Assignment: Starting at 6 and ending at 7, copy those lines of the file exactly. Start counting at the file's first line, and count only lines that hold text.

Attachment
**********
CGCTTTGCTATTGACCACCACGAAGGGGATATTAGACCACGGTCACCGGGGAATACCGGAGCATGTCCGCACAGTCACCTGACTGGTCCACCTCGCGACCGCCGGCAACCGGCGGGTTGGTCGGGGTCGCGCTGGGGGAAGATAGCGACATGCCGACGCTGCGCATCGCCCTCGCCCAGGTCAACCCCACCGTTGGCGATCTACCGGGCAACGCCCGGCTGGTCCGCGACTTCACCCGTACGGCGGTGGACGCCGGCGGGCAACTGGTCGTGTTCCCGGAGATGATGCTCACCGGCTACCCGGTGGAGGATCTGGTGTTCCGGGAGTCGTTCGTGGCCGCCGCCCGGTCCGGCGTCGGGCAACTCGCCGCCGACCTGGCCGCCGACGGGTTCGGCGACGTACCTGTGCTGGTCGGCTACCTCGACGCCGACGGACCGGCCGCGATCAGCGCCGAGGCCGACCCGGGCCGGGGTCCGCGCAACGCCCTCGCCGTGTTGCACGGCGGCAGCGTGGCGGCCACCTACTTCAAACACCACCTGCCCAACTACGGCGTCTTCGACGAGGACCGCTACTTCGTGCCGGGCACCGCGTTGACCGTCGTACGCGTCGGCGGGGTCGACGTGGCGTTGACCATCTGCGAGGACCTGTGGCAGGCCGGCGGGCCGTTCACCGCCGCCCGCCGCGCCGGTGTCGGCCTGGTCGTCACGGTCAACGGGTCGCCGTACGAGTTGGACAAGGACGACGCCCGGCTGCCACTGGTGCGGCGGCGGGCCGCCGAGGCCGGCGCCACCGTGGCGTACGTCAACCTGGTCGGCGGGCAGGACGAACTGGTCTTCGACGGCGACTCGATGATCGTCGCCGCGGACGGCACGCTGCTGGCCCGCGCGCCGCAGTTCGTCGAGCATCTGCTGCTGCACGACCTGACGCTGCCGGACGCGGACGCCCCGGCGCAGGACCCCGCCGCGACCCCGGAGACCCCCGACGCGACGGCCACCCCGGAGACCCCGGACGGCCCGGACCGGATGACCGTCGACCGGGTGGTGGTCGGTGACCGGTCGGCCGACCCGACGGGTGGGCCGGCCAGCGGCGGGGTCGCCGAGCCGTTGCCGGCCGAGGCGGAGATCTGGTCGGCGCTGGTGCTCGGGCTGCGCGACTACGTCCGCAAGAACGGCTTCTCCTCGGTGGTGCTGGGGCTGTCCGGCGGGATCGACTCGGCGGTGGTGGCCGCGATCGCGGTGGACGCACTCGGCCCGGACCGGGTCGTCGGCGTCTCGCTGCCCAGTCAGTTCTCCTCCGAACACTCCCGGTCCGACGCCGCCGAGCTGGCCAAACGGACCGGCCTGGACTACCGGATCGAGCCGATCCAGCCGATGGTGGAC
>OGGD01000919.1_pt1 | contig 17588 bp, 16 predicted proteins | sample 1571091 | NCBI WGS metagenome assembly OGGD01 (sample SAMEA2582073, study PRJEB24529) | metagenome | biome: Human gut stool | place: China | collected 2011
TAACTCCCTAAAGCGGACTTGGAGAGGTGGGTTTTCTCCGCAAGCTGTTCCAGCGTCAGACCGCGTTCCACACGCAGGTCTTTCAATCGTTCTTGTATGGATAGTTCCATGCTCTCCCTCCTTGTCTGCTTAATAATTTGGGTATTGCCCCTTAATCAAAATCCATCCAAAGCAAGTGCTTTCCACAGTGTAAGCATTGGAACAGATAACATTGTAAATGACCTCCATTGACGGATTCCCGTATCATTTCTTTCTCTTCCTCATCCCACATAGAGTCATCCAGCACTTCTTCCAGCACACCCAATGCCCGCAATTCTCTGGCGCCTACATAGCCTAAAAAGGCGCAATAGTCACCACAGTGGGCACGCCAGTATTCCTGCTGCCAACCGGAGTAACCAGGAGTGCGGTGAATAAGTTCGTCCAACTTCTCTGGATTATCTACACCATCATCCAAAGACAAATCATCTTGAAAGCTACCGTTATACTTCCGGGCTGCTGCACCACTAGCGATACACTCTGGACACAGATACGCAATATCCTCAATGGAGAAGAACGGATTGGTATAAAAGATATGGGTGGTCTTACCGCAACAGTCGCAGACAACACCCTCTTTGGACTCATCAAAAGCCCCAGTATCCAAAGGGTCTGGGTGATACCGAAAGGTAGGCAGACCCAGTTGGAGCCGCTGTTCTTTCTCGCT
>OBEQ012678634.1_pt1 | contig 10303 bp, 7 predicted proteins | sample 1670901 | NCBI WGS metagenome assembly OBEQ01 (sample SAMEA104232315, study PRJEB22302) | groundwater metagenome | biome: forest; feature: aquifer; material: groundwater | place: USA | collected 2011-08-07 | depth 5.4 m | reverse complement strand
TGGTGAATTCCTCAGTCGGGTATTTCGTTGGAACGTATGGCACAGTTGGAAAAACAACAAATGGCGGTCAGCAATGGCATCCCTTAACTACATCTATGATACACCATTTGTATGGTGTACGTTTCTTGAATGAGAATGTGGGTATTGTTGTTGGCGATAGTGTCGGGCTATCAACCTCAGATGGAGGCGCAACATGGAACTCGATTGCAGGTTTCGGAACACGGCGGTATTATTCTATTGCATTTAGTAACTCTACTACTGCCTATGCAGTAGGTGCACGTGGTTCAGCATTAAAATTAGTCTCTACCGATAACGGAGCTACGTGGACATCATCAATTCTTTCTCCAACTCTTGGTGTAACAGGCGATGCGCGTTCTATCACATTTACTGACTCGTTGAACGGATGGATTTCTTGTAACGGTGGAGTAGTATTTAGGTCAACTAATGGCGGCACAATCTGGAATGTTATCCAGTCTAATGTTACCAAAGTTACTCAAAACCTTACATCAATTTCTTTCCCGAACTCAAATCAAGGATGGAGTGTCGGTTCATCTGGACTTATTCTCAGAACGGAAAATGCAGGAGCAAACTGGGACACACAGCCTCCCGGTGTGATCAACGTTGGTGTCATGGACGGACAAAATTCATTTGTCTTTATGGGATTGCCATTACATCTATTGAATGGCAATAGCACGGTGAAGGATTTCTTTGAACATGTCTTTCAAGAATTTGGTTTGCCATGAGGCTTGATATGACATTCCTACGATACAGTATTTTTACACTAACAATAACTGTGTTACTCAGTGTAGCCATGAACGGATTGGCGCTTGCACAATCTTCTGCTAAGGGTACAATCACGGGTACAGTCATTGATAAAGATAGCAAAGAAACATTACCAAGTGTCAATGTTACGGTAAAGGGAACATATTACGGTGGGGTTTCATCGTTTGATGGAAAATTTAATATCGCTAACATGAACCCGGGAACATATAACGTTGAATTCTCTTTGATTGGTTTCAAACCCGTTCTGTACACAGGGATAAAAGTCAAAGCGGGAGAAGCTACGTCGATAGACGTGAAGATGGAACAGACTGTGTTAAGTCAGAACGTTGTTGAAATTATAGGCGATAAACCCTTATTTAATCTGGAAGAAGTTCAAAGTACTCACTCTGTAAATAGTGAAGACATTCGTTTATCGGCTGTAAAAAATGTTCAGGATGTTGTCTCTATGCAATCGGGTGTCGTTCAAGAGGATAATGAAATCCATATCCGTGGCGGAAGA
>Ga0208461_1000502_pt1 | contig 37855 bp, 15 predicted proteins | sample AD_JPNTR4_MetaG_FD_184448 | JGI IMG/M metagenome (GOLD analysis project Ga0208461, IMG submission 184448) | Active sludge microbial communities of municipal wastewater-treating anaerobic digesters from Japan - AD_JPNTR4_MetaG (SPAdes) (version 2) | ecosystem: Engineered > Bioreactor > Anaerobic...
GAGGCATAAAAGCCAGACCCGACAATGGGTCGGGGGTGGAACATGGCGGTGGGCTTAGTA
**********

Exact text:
>Ga0208461_1000502_pt1 | contig 37855 bp, 15 predicted proteins | sample AD_JPNTR4_MetaG_FD_184448 | JGI IMG/M metagenome (GOLD analysis project Ga0208461, IMG submission 184448) | Active sludge microbial communities of municipal wastewater-treating anaerobic digesters from Japan - AD_JPNTR4_MetaG (SPAdes) (version 2) | ecosystem: Engineered > Bioreactor > Anaerobic...
GAGGCATAAAAGCCAGACCCGACAATGGGTCGGGGGTGGAACATGGCGGTGGGCTTAGTA